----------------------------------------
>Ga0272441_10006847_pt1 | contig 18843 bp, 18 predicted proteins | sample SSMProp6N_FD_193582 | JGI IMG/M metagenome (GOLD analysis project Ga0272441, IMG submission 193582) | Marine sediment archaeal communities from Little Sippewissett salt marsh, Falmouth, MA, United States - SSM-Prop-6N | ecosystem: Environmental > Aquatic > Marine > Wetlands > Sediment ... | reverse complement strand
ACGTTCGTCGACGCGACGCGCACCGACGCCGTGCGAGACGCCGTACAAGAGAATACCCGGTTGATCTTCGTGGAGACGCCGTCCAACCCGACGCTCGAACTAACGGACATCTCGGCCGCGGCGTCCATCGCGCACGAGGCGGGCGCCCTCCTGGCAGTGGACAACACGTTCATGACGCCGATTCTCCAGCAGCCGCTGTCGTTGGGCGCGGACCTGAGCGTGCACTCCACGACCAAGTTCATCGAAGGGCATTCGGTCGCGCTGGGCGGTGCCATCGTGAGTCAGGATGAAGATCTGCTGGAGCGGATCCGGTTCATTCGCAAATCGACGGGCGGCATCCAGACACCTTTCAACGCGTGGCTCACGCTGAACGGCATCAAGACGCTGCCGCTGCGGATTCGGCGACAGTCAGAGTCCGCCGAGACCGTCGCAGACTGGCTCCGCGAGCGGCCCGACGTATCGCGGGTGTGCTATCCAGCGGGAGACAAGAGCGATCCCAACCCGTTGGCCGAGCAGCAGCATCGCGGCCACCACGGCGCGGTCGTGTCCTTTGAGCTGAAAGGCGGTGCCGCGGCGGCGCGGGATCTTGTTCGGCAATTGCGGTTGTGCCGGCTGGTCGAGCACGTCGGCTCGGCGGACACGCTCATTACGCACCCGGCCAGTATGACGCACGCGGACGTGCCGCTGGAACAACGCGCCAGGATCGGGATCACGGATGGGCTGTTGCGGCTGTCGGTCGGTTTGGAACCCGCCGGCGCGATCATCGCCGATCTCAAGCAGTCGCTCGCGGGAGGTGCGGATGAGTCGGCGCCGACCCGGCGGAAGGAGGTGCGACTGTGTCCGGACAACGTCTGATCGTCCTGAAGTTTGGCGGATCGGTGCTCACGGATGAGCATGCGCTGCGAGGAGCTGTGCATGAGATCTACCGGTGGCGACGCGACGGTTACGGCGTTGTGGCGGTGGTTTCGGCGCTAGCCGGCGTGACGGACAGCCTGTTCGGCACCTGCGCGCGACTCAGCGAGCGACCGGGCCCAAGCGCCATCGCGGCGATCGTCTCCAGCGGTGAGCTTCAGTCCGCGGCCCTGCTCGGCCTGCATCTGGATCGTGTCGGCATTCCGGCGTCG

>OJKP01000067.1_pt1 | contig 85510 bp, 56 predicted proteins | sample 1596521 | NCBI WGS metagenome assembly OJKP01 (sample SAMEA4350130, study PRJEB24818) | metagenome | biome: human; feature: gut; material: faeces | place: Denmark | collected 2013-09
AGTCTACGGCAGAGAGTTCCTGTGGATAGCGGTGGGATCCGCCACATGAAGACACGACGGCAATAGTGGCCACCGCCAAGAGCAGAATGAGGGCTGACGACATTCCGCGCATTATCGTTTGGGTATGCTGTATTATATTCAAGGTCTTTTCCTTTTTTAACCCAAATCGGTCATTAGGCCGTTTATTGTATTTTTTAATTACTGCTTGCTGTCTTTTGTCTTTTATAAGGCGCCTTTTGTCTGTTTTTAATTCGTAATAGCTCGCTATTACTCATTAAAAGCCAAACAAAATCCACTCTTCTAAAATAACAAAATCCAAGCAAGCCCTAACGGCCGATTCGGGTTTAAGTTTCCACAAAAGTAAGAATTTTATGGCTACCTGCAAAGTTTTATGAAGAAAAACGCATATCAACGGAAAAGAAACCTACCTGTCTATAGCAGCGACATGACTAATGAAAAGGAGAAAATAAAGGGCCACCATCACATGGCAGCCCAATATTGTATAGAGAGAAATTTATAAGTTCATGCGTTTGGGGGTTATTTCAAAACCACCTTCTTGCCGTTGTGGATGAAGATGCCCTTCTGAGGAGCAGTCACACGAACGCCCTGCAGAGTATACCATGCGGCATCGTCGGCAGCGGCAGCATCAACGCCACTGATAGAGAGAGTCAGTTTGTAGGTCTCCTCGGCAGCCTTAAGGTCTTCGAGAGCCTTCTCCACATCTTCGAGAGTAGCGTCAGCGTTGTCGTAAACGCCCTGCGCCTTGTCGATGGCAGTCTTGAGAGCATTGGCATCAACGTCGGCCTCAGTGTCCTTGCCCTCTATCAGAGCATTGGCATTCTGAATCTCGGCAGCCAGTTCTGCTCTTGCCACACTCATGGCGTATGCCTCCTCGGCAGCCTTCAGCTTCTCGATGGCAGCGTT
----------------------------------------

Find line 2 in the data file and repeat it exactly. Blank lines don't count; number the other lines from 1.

ACGTTCGTCGACGCGACGCGCACCGACGCCGTGCGAGACGCCGTACAAGAGAATACCCGGTTGATCTTCGTGGAGACGCCGTCCAACCCGACGCTCGAACTAACGGACATCTCGGCCGCGGCGTCCATCGCGCACGAGGCGGGCGCCCTCCTGGCAGTGGACAACACGTTCATGACGCCGATTCTCCAGCAGCCGCTGTCGTTGGGCGCGGACCTGAGCGTGCACTCCACGACCAAGTTCATCGAAGGGCATTCGGTCGCGCTGGGCGGTGCCATCGTGAGTCAGGATGAAGATCTGCTGGAGCGGATCCGGTTCATTCGCAAATCGACGGGCGGCATCCAGACACCTTTCAACGCGTGGCTCACGCTGAACGGCATCAAGACGCTGCCGCTGCGGATTCGGCGACAGTCAGAGTCCGCCGAGACCGTCGCAGACTGGCTCCGCGAGCGGCCCGACGTATCGCGGGTGTGCTATCCAGCGGGAGACAAGAGCGATCCCAACCCGTTGGCCGAGCAGCAGCATCGCGGCCACCACGGCGCGGTCGTGTCCTTTGAGCTGAAAGGCGGTGCCGCGGCGGCGCGGGATCTTGTTCGGCAATTGCGGTTGTGCCGGCTGGTCGAGCACGTCGGCTCGGCGGACACGCTCATTACGCACCCGGCCAGTATGACGCACGCGGACGTGCCGCTGGAACAACGCGCCAGGATCGGGATCACGGATGGGCTGTTGCGGCTGTCGGTCGGTTTGGAACCCGCCGGCGCGATCATCGCCGATCTCAAGCAGTCGCTCGCGGGAGGTGCGGATGAGTCGGCGCCGACCCGGCGGAAGGAGGTGCGACTGTGTCCGGACAACGTCTGATCGTCCTGAAGTTTGGCGGATCGGTGCTCACGGATGAGCATGCGCTGCGAGGAGCTGTGCATGAGATCTACCGGTGGCGACGCGACGGTTACGGCGTTGTGGCGGTGGTTTCGGCGCTAGCCGGCGTGACGGACAGCCTGTTCGGCACCTGCGCGCGACTCAGCGAGCGACCGGGCCCAAGCGCCATCGCGGCGATCGTCTCCAGCGGTGAGCTTCAGTCCGCGGCCCTGCTCGGCCTGCATCTGGATCGTGTCGGCATTCCGGCGTCG